Discovering Herta Müller
Herta Müller, winner of this year's Nobel Prize in Literature, was another dark horse. Writers in Romania, where she was born in 1953, took legitimate pride in her victory but seemed as surprised as most critics around the world. In Germany, her home since fleeing her native country in 1987, her literary reputation has remained high for a couple of decades—she won the Kleist Prize in 1994—if never on a level of international visibility to rival the last two honorees from there, Heinrich Böll and Günter Grass.
After reading five of the six novels so far translated into English, as well as pieces from several others and a few essays I translated clumsily from German on my own, I am happy to have made Ms. Müller's acquaintance without being eager to revisit her. The award is traditionally bestowed on writers as much for their humanist politics as for daring experiments in form and language, and Ms. Müller follows this uplifting pattern.
Oppression in its many guises and the lifelong struggle to escape its imprisoning shadows preoccupy her work. Born in the multiethnic, polyglot region of Banat in east-central Romania, she grew up Catholic among German speakers, many of them with ancestors from Swabia in southern Germany. Her father served in the S.S. during World War II. In several of her books, the dull authoritarianism of life in a rural village is mirrored by the Communist dictatorship of Nicolae Ceausescu, who rose to power in 1965 when she was 8.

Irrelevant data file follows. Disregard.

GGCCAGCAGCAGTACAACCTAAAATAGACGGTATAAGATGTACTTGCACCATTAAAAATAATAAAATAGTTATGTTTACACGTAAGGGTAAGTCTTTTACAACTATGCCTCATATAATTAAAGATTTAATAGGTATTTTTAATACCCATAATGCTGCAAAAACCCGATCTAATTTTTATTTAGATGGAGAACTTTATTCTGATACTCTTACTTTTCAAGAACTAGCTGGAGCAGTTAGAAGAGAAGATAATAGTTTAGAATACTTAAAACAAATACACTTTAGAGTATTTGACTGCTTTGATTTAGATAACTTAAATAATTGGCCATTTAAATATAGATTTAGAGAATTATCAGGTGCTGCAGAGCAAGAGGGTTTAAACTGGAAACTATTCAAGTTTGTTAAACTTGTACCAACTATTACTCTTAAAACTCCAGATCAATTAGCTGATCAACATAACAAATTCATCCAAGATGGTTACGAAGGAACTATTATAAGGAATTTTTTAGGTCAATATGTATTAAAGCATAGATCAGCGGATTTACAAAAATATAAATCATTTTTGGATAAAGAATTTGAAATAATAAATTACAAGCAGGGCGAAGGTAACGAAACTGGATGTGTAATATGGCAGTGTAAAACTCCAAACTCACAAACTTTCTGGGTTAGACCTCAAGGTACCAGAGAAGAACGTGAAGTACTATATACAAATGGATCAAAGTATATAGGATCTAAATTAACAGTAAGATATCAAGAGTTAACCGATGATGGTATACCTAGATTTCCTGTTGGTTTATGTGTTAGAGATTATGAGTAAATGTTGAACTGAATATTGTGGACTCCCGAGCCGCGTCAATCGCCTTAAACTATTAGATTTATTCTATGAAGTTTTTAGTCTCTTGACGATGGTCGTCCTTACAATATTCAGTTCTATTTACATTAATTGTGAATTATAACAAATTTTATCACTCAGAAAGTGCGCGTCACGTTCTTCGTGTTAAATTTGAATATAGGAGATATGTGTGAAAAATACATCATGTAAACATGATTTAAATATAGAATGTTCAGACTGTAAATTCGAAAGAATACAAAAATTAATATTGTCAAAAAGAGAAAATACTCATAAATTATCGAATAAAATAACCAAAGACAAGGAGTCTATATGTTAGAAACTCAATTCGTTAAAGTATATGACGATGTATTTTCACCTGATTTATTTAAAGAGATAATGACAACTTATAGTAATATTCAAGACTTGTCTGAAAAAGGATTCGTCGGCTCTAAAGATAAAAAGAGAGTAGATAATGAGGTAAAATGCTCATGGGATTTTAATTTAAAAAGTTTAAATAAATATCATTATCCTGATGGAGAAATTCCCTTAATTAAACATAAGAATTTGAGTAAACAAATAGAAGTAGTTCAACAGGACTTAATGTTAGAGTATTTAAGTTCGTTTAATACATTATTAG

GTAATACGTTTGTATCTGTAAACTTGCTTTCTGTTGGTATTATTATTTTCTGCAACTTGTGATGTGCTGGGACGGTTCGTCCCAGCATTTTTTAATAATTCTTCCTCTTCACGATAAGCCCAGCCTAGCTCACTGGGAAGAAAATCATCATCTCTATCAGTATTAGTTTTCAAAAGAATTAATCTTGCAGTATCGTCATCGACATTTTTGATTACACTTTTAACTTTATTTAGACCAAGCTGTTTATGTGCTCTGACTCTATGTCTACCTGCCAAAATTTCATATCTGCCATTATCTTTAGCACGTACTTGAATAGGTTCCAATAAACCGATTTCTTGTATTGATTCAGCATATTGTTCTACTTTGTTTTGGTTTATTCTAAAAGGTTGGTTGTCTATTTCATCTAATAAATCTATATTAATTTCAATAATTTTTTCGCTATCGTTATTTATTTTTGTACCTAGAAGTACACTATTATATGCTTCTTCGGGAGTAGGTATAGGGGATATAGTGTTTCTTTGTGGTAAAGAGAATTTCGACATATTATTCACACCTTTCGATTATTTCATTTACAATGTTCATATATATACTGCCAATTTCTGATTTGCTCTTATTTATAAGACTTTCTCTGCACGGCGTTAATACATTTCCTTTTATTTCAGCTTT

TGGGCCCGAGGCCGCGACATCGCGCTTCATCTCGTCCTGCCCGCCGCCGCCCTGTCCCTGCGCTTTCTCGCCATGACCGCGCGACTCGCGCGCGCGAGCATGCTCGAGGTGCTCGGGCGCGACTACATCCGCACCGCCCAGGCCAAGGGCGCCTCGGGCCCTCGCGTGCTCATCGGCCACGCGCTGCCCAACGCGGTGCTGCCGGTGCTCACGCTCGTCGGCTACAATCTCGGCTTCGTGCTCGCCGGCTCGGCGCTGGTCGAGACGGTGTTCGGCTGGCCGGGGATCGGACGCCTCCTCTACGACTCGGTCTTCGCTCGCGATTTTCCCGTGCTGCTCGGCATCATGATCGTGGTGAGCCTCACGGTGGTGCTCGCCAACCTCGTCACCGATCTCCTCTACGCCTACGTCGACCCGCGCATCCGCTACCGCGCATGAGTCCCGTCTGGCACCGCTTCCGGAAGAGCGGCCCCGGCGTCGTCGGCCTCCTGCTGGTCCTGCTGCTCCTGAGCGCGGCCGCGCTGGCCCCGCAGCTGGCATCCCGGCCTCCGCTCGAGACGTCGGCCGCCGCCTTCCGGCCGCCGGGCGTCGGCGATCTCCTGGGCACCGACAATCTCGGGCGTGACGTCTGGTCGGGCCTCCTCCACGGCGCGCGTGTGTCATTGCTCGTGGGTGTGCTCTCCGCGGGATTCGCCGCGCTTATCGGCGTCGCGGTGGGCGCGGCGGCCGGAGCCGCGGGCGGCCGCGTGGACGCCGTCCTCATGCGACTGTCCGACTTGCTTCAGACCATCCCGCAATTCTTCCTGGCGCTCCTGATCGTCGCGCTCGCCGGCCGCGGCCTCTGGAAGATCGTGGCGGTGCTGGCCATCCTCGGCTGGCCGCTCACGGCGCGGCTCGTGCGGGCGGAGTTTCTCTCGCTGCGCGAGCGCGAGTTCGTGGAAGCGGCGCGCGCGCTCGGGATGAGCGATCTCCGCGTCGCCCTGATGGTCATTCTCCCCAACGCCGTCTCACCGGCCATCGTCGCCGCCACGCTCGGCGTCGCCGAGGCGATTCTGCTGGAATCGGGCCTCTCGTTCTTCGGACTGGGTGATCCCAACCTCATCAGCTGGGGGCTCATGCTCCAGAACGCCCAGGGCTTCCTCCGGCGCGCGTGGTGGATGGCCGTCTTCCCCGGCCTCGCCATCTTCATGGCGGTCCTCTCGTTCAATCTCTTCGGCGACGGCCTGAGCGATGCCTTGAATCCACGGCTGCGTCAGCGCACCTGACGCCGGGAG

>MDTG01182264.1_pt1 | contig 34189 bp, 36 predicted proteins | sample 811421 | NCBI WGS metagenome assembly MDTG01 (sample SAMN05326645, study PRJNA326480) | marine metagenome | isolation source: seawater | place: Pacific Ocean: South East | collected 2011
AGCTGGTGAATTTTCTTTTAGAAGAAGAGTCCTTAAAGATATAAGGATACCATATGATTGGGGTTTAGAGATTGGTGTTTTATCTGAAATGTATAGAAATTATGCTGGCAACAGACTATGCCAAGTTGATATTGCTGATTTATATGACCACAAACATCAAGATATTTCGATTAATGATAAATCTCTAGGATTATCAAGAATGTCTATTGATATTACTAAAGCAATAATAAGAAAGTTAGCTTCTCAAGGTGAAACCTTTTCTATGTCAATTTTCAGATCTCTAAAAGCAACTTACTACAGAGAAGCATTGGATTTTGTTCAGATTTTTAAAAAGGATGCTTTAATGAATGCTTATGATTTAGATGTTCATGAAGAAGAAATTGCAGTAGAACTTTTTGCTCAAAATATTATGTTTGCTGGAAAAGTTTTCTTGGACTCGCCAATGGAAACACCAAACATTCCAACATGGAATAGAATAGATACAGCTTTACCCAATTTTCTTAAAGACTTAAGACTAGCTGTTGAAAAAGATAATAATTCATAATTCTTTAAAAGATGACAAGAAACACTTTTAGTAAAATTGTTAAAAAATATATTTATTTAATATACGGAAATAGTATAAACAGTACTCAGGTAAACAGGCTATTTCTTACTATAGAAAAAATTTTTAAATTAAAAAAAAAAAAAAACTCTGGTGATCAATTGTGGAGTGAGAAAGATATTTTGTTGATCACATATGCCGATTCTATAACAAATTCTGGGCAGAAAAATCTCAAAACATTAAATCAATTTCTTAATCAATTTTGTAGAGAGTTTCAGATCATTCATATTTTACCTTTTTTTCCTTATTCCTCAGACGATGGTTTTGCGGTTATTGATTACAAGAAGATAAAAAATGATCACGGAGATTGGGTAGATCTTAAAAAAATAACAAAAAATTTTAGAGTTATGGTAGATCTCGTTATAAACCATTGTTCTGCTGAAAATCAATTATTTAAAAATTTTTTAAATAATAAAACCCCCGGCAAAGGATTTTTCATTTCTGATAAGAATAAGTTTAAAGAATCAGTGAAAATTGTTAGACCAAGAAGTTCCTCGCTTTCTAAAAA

Ms. Müller became another kind of distrusted minority after she exiled herself to Hamburg. The West Germans willingly recognized her as a political refugee (at least until the fall of the Berlin Wall) but not as a person of their own blood.
She made a splash with her first book, "Niederrungen," published in Germany in 1984. (Romanian bureaucrats censored an earlier edition.) The title of this slim volume has been translated awkwardly by Sieglinde Lug as "Nadirs," a word I have never seen as a plural in English and one that misses the pun on Nibelung, the race of dwarves from German myth and in Wagner's cycle of operas. The peasants here are indeed moral lowlifes, and the narrator recalls their casual brutality with a merciless eye: "The kittens that were born in the winter were drowned in a bucket of hot water, and those born in the summer were drowned in a bucket of cold water." The sentences are spare, with almost no dependent clauses and few proper names, as though this were a cautionary fairy tale told by a mother to a child. This unnamed village is certainly no place for a person of sensitivity to grow up. A state Cultural Center is as comfortless as her home life.